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Leisure Activities, the Social Weekend, and Alcohol Use: Evidence From a Daily Study of First-Year College Students

NCJ Number
Journal of Studies on Alcohol and Drugs Volume: 73 Issue: 2 Dated: March 2012 Pages: 250-259
Andrea K. Finlay Ph.D.; Nilam Ram Ph.D.; Jennifer L. Maggs Ph.D.; Linda L. Caldwell Ph.D.
Date Published
March 2012
10 pages
This study documented college student activities and the link with alcohol comsumption.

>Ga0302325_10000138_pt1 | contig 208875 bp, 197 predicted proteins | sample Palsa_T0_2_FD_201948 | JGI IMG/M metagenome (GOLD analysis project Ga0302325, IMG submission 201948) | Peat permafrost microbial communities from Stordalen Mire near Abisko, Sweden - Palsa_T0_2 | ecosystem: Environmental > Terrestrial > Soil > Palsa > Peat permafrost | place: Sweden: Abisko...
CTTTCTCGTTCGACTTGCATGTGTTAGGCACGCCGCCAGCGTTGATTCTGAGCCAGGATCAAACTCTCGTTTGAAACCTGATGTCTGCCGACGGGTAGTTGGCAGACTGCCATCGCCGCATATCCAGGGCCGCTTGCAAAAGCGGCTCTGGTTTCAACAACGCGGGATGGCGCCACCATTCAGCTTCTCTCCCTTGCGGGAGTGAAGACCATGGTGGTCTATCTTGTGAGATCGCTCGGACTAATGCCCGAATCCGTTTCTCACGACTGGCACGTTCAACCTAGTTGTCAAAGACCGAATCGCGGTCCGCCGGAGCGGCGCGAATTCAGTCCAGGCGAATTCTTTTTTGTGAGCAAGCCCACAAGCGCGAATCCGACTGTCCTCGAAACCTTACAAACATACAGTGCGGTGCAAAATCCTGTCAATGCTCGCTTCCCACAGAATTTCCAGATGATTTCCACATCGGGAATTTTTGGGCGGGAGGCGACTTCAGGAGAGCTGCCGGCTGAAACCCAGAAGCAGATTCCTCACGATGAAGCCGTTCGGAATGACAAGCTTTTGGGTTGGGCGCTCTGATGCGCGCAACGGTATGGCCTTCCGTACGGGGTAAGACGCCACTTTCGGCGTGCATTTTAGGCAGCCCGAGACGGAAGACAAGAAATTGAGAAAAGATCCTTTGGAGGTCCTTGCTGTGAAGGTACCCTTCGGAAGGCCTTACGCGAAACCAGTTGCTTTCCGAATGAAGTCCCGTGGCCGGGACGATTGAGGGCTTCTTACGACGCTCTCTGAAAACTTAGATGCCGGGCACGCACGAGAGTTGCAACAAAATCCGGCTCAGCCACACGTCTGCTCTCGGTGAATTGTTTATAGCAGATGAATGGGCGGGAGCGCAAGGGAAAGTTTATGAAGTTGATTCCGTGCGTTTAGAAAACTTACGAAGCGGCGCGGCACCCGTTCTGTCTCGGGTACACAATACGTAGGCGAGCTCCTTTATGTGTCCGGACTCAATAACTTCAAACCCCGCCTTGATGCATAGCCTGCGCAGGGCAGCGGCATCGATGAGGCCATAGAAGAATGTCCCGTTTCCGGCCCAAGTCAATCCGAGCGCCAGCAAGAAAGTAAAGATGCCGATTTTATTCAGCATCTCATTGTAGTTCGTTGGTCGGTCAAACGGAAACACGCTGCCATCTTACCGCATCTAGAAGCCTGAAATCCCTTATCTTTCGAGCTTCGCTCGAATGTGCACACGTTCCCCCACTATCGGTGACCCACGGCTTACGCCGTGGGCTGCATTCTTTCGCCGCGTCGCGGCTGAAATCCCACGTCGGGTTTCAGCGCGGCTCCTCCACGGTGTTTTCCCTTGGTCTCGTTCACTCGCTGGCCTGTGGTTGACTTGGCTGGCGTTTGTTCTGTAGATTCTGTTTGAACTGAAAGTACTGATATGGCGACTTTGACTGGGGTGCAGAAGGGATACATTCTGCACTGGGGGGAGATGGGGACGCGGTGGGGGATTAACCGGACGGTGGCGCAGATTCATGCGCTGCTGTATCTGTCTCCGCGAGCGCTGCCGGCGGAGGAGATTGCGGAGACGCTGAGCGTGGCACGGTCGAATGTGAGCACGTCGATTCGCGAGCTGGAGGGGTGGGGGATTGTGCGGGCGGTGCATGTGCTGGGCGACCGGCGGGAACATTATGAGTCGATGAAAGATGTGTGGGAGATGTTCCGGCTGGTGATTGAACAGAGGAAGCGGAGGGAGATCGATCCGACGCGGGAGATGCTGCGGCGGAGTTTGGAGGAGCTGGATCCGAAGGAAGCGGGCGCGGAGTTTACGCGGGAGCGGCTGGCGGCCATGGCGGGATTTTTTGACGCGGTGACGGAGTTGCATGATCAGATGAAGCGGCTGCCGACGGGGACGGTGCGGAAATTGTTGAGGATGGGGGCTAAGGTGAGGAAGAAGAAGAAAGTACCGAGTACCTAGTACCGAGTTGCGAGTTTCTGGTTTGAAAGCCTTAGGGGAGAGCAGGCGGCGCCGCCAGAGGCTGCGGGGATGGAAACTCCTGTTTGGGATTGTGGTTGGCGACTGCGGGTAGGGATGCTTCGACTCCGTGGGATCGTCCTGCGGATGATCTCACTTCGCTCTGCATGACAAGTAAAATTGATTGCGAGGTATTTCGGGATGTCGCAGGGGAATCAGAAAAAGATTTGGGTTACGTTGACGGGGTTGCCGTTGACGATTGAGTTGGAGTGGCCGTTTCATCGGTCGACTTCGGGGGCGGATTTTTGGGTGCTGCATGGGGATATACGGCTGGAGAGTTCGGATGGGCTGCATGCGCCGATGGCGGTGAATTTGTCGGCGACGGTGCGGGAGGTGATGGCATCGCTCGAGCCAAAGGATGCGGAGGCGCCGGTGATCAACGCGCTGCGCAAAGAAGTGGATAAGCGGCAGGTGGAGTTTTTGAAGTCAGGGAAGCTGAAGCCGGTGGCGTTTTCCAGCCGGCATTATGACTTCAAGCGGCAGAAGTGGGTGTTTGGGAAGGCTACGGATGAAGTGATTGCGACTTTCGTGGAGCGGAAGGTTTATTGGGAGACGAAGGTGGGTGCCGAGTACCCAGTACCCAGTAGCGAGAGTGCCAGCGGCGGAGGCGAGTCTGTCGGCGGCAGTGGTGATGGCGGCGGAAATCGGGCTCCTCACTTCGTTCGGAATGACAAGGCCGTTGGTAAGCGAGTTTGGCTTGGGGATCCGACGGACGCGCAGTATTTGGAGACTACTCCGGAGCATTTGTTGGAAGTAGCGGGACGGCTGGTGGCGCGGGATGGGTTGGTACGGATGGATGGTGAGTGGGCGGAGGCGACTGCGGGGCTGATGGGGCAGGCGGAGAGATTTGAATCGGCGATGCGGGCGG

The aim of this study was to document within-person and between-persons associations between the duration of day-to-day activities (volunteering, spiritual activities, media use, socializing, entertainment/campus events and clubs, athletics, classes, working for pay) and alcohol use (quantity and heavy drinking) and to examine whether these associations differed by gender and the time of week. First-semester college students (N = 717 persons; 51.6 percent female) provided up to 14 consecutive days of data (N = 9,431 days) via daily Web-based surveys. Multilevel analyses tested whether alcohol use was associated with activity duration, gender, and time of week. Between-persons associations indicated that alcohol use was higher among individuals who spent more time involved in athletics and socializing and lower among students who spent more time in spiritual and volunteer activities. Within-person associations indicated that students consumed more alcohol and were more likely to drink heavily on weekends, on days they spent more time than usual socializing, and on days they spent less time than usual in spiritual activities and using media. Select activities and days were linked with less alcohol use at both the between- and within-person levels, suggesting that attention should be paid to both selection effects and social context to understand the mechanisms linking activity duration and student drinking. (Published Abstract)